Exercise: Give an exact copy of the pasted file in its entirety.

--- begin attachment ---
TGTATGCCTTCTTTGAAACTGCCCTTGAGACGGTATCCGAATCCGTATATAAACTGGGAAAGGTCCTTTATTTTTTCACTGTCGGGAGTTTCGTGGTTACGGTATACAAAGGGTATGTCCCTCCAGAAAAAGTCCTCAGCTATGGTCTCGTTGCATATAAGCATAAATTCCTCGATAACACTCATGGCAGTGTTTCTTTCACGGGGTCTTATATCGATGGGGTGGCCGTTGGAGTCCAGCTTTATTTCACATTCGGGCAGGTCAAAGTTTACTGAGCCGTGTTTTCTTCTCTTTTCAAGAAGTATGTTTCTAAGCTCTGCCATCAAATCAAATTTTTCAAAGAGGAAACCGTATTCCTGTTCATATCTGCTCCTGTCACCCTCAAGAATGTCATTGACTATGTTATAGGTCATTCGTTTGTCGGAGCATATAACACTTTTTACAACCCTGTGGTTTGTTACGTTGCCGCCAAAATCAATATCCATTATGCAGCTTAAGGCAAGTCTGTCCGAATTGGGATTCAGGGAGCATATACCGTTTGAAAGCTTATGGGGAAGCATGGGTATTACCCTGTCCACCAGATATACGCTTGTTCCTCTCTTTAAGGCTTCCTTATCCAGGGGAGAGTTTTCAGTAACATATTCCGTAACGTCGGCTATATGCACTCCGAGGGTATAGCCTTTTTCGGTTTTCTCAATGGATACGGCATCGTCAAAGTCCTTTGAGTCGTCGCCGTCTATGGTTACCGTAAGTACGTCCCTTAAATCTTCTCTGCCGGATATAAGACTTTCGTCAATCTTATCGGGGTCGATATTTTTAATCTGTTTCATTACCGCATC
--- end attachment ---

TGTATGCCTTCTTTGAAACTGCCCTTGAGACGGTATCCGAATCCGTATATAAACTGGGAAAGGTCCTTTATTTTTTCACTGTCGGGAGTTTCGTGGTTACGGTATACAAAGGGTATGTCCCTCCAGAAAAAGTCCTCAGCTATGGTCTCGTTGCATATAAGCATAAATTCCTCGATAACACTCATGGCAGTGTTTCTTTCACGGGGTCTTATATCGATGGGGTGGCCGTTGGAGTCCAGCTTTATTTCACATTCGGGCAGGTCAAAGTTTACTGAGCCGTGTTTTCTTCTCTTTTCAAGAAGTATGTTTCTAAGCTCTGCCATCAAATCAAATTTTTCAAAGAGGAAACCGTATTCCTGTTCATATCTGCTCCTGTCACCCTCAAGAATGTCATTGACTATGTTATAGGTCATTCGTTTGTCGGAGCATATAACACTTTTTACAACCCTGTGGTTTGTTACGTTGCCGCCAAAATCAATATCCATTATGCAGCTTAAGGCAAGTCTGTCCGAATTGGGATTCAGGGAGCATATACCGTTTGAAAGCTTATGGGGAAGCATGGGTATTACCCTGTCCACCAGATATACGCTTGTTCCTCTCTTTAAGGCTTCCTTATCCAGGGGAGAGTTTTCAGTAACATATTCCGTAACGTCGGCTATATGCACTCCGAGGGTATAGCCTTTTTCGGTTTTCTCAATGGATACGGCATCGTCAAAGTCCTTTGAGTCGTCGCCGTCTATGGTTACCGTAAGTACGTCCCTTAAATCTTCTCTGCCGGATATAAGACTTTCGTCAATCTTATCGGGGTCGATATTTTTAATCTGTTTCATTACCGCATC